Sylvia Wohlmut, senior administrator, Department of Art and Art History: (650) 725-0143, firstname.lastname@example.org
John Sanford, writer, News Service: (650) 736-2151, jsanford@stanford
Tom Gunning to discuss development of early cinema
Tom Gunning of the University of Chicago will discuss the development of early cinema at 7 p.m. Thursday, April 19, in Annenberg Auditorium.
Gunning's talk, "The Art of Motion: The Invention of Cinema in the Context of Fin de Siècle Obsession," is the eighth annual Christensen Fund Distinguished Lecture in Art History. The event is free and open to the public.
Gunning will discuss how early cinema emerged not only from the technological innovations in photography and theories of human perception at the end of the 19th century, but from an obsession with the nature of motion in the popular and innovative arts.
The lecture will focus on the American dancer Loie Fuller, whose invention of the Serpentine Dance was greeted enthusiastically by Symbolist artists and poets such as Auguste Rodin and Stéphane Mallarmé. Fuller combined a new form of dance illuminated by ever-changing electrical, colored light to produce a spectacle that avant-garde Parisian artists acclaimed as the harbinger of a new art form. The Serpentine also was one of the most popular subjects of early cinema; scores of films were made of the dance in the 1890s.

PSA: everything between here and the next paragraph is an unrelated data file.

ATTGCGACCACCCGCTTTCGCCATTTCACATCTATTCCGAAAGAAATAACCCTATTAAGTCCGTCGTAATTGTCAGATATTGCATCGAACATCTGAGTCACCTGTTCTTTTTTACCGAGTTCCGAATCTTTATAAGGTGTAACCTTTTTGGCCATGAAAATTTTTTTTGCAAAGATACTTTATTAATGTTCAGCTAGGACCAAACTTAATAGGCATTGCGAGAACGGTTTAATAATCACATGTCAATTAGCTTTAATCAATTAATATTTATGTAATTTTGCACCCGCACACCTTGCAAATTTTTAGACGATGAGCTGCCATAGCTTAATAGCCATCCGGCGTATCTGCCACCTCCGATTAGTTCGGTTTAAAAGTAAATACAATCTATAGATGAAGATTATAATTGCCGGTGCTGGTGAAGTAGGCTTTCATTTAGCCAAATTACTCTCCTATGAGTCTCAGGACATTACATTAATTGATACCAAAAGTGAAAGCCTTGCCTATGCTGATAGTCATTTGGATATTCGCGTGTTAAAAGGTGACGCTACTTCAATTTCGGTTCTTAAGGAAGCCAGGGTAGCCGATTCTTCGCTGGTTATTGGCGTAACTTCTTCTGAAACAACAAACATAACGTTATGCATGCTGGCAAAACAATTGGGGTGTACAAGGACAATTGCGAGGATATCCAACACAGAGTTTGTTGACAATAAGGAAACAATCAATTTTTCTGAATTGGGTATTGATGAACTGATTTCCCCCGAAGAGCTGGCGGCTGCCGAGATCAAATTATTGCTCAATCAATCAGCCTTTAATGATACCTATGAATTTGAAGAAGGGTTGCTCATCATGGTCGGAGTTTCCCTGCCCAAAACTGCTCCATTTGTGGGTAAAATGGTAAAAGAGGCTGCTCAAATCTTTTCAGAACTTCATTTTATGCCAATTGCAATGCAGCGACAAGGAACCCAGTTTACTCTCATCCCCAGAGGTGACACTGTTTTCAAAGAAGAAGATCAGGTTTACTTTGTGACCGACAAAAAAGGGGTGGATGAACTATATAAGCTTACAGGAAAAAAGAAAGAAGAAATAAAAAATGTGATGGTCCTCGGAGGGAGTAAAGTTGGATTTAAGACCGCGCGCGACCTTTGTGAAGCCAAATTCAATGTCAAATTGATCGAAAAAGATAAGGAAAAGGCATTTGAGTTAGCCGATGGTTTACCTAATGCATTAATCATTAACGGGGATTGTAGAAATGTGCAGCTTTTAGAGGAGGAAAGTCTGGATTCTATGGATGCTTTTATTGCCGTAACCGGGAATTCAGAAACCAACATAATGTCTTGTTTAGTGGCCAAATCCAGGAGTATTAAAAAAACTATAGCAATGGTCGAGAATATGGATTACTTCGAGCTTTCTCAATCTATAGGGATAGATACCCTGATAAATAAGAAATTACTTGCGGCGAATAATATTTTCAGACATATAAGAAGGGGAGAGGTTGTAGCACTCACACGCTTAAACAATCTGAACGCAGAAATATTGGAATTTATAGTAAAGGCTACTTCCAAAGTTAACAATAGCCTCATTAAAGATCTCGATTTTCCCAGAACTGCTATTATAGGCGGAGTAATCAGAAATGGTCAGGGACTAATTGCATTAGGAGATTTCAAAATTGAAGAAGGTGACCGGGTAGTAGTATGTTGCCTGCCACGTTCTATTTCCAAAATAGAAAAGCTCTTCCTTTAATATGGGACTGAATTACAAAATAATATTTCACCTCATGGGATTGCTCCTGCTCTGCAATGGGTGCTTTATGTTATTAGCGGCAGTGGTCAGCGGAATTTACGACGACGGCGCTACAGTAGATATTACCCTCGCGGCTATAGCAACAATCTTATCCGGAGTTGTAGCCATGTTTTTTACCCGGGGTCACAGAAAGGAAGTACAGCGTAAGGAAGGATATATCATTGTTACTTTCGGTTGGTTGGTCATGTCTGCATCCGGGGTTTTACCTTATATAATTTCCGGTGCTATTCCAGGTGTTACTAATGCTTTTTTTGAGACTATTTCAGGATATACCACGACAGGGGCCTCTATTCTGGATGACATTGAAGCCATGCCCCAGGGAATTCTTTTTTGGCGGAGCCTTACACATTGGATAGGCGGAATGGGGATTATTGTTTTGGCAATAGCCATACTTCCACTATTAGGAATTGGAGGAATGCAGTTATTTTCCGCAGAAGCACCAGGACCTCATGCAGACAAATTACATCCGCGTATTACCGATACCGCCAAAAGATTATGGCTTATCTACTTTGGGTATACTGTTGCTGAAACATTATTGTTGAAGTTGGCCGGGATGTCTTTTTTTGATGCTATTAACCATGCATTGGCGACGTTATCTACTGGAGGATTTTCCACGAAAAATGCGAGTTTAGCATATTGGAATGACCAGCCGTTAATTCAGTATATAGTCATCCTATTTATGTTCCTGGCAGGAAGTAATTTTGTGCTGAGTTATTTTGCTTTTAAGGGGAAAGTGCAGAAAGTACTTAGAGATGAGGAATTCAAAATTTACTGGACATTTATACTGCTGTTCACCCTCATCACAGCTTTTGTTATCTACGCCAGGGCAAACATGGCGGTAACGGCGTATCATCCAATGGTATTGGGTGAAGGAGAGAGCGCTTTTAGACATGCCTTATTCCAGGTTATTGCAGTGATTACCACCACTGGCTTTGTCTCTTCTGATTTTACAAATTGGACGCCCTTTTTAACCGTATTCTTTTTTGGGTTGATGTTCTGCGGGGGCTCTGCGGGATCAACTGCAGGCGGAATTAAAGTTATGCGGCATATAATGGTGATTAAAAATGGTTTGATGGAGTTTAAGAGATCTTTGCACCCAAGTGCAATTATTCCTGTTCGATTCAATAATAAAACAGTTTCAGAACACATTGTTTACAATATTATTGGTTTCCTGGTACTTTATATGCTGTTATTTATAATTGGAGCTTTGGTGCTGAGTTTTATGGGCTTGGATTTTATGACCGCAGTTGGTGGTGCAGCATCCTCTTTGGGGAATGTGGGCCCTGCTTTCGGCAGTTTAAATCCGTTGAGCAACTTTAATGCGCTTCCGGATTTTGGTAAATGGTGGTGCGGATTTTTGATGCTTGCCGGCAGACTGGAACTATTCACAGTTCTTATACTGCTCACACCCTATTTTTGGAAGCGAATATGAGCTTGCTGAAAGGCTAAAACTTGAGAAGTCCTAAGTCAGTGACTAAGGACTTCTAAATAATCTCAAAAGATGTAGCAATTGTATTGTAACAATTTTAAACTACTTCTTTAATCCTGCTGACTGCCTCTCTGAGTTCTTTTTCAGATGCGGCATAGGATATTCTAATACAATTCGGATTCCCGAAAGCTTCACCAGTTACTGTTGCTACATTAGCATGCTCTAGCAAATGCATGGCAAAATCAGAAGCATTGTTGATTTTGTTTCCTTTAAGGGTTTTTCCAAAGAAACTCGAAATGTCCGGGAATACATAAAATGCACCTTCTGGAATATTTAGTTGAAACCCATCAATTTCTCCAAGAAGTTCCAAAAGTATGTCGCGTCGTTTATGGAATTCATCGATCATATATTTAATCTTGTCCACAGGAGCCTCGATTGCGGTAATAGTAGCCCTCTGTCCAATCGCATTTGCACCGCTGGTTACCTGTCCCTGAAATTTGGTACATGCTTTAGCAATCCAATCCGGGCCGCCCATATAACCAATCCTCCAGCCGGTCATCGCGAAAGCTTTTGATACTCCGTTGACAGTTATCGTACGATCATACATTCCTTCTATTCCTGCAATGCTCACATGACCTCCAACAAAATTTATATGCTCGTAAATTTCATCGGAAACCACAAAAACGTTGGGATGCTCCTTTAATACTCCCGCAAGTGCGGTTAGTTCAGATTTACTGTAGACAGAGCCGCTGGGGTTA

Gunning will explore the way this visual spectacle, which combines new technology and a new aesthetic form, anticipates the cinema and exemplifies the philosophical speculation of Henri Bergson, while also promising a new visual art that is both avant-garde and popular.
Gunning is the acting chair of the Cinema and Media Committee and a professor in the Art Department at the University of Chicago. He is the author of D. W. Griffith and the Origins of American Narrative Film and the recently published The Films of Fritz Lang: Allegories of Vision and Modernity.
Gunning has written on pre-narrative cinema, the international silent film and the continuing history of avant-garde cinema. His work centers on the dynamic relation between film and the culture of modernity. Gunning has lectured around the world, and his writings have been published in dozens of different languages.
The lecture is made possible by a grant established by the Christensen Fund of Palo Alto for the Department of Art and Art History.
For more information about the event, contact Cynthia Losinsky at (650) 723-3788.
By John Sanford